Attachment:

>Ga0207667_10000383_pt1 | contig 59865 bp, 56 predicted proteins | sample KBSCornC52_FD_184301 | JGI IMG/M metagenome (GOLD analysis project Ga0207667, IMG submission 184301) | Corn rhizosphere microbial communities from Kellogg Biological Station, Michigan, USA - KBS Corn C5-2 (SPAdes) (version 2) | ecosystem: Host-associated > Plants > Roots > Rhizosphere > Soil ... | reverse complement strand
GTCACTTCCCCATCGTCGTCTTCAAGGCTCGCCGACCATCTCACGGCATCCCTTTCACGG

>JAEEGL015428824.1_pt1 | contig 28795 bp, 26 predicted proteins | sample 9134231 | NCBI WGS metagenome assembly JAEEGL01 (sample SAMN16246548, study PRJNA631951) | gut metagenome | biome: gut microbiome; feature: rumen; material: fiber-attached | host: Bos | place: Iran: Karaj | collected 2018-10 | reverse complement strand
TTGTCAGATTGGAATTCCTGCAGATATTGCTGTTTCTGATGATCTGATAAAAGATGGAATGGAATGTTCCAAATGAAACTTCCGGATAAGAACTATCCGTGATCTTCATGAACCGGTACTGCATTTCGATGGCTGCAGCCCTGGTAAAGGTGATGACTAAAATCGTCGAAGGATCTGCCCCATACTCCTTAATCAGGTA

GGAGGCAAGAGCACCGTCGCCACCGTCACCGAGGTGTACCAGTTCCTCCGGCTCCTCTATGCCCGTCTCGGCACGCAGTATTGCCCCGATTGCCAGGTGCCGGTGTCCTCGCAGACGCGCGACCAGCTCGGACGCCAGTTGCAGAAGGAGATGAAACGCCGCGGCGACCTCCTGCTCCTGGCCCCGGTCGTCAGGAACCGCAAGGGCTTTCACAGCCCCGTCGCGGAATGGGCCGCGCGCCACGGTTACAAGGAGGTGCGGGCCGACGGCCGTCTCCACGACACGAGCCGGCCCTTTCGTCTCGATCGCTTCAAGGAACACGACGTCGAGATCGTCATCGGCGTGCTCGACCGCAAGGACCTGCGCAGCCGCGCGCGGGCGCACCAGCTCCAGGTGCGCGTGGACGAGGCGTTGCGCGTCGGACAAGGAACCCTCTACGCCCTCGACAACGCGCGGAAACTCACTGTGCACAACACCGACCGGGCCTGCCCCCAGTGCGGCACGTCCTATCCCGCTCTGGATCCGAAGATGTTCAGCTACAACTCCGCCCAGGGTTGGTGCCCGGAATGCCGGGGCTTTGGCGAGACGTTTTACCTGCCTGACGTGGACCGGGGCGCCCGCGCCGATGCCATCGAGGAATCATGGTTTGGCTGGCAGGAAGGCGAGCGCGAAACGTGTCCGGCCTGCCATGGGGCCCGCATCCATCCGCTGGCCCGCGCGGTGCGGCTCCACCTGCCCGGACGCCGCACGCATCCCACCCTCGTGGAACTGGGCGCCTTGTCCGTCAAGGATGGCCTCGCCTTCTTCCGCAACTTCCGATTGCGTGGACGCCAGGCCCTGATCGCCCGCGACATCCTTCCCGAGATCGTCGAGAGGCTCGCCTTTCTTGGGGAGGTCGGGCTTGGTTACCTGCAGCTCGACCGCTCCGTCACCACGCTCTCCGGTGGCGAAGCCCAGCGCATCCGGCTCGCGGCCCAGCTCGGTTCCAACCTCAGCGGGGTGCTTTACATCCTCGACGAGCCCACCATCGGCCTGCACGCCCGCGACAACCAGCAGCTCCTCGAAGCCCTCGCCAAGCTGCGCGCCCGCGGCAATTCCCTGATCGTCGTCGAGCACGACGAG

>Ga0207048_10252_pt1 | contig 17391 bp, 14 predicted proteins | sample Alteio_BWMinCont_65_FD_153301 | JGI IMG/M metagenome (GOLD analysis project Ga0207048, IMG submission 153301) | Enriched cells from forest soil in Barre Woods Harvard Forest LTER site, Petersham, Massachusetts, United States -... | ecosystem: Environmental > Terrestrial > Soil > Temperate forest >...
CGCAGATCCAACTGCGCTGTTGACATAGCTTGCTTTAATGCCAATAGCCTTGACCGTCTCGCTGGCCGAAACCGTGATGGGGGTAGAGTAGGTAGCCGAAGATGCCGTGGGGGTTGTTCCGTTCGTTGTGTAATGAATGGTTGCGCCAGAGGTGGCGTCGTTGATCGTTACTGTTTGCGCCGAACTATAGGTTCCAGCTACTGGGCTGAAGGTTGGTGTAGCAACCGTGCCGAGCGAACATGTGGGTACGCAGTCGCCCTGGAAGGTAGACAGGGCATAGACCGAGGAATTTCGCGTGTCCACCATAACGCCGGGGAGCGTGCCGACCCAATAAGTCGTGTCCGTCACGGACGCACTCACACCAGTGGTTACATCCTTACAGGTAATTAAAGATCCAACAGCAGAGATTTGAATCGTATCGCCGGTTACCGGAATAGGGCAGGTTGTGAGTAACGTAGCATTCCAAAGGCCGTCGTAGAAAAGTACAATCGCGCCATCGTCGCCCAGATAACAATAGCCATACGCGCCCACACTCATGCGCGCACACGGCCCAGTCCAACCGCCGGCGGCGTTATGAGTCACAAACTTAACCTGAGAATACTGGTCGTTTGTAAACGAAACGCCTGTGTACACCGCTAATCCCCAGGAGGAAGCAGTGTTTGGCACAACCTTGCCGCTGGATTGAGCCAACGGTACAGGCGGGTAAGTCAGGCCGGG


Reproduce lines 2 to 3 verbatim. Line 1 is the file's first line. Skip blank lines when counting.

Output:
GTCACTTCCCCATCGTCGTCTTCAAGGCTCGCCGACCATCTCACGGCATCCCTTTCACGG

>JAEEGL015428824.1_pt1 | contig 28795 bp, 26 predicted proteins | sample 9134231 | NCBI WGS metagenome assembly JAEEGL01 (sample SAMN16246548, study PRJNA631951) | gut metagenome | biome: gut microbiome; feature: rumen; material: fiber-attached | host: Bos | place: Iran: Karaj | collected 2018-10 | reverse complement strand